This event was made famous by Darryl Zanuck’s film The Longest Day, of course, but what I hadn’t realized was that the movie was filmed Sainte-Mère-Église. In fact, a number of villagers played bit parts in it. At one point during the filming, Zanuck had to prevent onlookers from throwing stones at the "German soldiers" (actually French extras in Nazi uniforms) who marched into the village square. Although it was 1961, the residents of Sainte-Mère-Église still bore a grudge.

There’s movie trivia like this and a great deal more at the Airborne Museum just off the village square. We’re ending our day, as we began it, with the Airborne. Two great airborne operations – one to the east undertaken by the British and one to the west by the Americans - were the prelude to the D-Day invasion. As mentioned in the entry on Pegasus Bridge, the British airborne assault quickly achieved its objective, made possible in large part by the accuracy of the glider and parachute landings.

The incoming American Airborne troops were beset by bad weather and heavy firing from anti-aircraft guns. Parachutists were dropped miles from their landing zones and wandered lost through the countryside, separated from their companies. The pilots of the C-47 "Dakotas" dipped and zig-zagged to avoid being hit; in some cases they signaled their ‘sticks’ (groups of parachutists) to jump at too low an altitude for their parachutes to deploy. Others were dropped into fields the Germans had flooded as a form of coastal defense. Many men drowned, sometimes in as little as two feet of water, as they struggled with their parachute harnesses and equipment in the darkness.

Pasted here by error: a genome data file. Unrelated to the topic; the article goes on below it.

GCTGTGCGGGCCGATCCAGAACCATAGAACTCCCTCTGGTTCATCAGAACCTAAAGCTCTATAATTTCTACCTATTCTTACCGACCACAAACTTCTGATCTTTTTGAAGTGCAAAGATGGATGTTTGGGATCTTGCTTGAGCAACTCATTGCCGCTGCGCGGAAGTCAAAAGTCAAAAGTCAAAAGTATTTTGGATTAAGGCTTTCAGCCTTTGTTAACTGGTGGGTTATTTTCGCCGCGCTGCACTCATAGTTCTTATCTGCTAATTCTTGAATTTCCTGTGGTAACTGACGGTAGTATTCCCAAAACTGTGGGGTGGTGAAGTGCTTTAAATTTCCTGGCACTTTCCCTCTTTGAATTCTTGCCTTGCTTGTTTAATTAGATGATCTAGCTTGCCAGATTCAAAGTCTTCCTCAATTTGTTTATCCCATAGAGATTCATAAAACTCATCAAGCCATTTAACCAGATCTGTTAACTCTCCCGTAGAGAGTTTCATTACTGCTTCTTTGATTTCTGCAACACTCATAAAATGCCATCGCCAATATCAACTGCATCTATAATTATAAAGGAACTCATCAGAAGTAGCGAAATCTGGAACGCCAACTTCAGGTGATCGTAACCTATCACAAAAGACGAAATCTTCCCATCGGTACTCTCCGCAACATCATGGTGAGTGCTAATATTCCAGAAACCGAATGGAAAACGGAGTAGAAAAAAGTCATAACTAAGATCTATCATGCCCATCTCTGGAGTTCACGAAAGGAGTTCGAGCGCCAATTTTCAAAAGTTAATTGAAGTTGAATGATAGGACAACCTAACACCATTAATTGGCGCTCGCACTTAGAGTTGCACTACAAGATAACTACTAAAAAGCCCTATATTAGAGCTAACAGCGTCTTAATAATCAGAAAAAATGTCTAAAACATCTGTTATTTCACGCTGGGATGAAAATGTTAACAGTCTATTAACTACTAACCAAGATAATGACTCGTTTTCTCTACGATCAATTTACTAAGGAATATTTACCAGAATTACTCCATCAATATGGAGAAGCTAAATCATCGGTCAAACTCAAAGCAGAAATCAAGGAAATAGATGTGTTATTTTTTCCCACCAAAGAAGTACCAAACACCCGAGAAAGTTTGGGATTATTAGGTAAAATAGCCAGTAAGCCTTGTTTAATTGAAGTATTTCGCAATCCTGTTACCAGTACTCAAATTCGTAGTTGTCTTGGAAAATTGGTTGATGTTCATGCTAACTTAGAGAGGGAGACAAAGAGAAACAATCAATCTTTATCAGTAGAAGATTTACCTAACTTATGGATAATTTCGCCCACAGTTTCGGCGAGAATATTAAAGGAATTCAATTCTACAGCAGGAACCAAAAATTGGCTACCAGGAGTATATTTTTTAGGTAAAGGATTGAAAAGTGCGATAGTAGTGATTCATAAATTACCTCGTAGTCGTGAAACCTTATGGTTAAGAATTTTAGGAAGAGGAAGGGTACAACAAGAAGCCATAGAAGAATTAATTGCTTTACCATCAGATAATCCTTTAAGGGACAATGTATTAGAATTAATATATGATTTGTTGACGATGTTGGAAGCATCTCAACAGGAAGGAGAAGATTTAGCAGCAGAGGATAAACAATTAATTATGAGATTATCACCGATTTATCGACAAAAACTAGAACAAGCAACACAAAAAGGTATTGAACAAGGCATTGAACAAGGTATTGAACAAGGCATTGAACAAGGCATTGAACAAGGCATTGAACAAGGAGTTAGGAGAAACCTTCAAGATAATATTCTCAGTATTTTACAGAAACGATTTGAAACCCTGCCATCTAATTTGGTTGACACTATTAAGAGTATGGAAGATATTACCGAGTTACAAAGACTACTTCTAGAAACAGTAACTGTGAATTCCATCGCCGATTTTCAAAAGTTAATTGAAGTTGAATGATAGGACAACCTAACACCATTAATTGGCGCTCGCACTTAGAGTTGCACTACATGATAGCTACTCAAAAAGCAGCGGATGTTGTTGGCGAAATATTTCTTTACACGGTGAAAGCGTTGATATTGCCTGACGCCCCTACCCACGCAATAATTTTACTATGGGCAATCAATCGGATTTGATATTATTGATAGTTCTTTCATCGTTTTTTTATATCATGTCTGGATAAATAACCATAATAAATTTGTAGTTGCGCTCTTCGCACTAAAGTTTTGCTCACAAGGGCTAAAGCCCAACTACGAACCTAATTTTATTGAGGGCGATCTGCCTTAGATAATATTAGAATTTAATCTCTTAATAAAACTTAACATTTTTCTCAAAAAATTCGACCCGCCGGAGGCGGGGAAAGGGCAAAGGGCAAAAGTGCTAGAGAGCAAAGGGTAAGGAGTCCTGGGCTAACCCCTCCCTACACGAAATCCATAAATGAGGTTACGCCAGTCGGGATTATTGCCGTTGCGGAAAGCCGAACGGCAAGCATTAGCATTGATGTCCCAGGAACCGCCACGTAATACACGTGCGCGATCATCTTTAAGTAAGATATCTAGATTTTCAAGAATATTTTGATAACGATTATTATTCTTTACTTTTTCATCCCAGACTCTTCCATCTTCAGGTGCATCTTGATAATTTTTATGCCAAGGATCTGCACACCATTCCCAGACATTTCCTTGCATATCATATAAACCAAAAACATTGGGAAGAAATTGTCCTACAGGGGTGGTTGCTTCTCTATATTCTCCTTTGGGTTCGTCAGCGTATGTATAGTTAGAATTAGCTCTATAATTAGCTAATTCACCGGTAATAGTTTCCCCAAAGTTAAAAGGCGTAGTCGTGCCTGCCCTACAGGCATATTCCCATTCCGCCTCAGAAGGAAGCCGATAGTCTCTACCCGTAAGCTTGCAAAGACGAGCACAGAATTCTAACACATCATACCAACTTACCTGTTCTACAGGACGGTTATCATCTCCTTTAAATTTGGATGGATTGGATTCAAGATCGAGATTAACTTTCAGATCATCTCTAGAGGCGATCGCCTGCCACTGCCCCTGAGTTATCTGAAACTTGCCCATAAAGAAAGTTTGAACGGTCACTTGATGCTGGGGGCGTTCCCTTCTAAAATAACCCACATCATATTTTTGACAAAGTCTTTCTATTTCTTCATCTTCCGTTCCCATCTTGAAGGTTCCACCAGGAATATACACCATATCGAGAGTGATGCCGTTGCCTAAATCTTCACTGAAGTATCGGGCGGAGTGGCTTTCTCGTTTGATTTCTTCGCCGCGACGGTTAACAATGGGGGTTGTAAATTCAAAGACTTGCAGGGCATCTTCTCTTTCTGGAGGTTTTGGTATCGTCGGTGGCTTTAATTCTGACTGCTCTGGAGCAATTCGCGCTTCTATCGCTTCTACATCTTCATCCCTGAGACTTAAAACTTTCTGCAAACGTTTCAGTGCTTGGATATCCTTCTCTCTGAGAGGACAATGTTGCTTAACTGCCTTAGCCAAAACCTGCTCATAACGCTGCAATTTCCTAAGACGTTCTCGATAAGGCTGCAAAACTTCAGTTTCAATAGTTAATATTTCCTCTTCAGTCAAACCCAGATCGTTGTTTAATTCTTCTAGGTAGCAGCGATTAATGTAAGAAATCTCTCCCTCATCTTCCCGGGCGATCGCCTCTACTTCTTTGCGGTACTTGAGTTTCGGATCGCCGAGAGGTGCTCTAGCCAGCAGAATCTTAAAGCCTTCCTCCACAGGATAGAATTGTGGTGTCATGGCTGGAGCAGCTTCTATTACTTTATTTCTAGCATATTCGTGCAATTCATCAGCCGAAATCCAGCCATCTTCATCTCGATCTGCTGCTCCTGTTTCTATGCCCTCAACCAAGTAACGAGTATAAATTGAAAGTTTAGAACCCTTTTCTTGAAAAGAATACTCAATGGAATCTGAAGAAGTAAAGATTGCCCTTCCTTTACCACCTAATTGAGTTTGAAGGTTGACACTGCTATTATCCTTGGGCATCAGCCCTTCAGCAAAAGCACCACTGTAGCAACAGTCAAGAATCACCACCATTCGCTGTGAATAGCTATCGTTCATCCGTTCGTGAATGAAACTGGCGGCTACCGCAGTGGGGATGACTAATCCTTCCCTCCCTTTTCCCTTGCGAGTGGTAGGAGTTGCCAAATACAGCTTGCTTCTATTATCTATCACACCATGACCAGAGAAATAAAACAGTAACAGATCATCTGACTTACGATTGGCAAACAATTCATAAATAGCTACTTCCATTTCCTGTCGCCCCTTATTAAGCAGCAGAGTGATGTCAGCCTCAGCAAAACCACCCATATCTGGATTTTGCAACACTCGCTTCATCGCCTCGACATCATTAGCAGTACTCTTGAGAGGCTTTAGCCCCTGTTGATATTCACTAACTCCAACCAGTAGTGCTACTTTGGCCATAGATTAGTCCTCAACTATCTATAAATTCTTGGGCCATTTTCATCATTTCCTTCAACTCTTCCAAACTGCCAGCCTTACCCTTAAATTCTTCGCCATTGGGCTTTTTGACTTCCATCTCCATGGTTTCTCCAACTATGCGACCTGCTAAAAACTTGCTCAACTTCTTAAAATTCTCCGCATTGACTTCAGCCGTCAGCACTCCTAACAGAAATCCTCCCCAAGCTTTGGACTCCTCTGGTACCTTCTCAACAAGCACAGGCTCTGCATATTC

Isolated, spread out, and confused, the elite Airborne troops still managed to achieve many of their objectives, though in most cases it took longer than had been planned. Despite the slaughter that had occurred in the square, Sainte-Mère-Église was taken within four hours. Then, outnumbered five-to-one, the Americans held the town. Private John Fitzgerald of the 101st Airborne recalled:
A sight that has never left my memory. . . was a picture story of the death of one 82nd Airborne trooper. He had occupied a German foxhole and made it his personal Alamo. In a half-circle around the hole lay the bodies of nine German soldiers. The body closest to the hole was only three feet away, a grenade in its fist. The other distorted forms lay where they had fallen, testimony to the ferocity of the fight. His ammunition bandoleers were still on his shoulders, empty. . . Cartridge cases littered the ground. His rifle stock was broken in two. He had fought alone and like many that night, he had died alone.
At the Airborne Museum, it feels not as if we are in a museum but instead have been given a glimpse into living memories of the 82nd and 101st Airborne Divisions. Like many museums in the area, symbolism weighs heavily in the design of the buildings and layout of the exhibits. One building houses a Waco glider surrounded by dozens of glass cases containing artifacts, photos, and memorabilia. Each piece of equipment carried by the paratroopers is displayed, each type of K ration or phrase book. A ‘stick’ of mannequin paratroopers inside the Waco glider wears authentic uniforms and insignia, while the other building houses a Dakota C-47, its wings painted with the black and white D-Day ‘invasion stripes.’

Men of the 101st, the 'Screaming Eagles', don war paint
before loading into a C-47 heading for Normandy

On our way out of the museum, just before it closes, I buy Greg a ‘cricket,’ a simple noisemaker the Airrbone men used as an identifying signal in the early hours of June 6th. One click was to be answered by two. It produces quite a distinctive, carrying sound.

Needless to say, before we’ve traveled a mile from Sainte-Mère-Église, I’ve confiscated the cricket.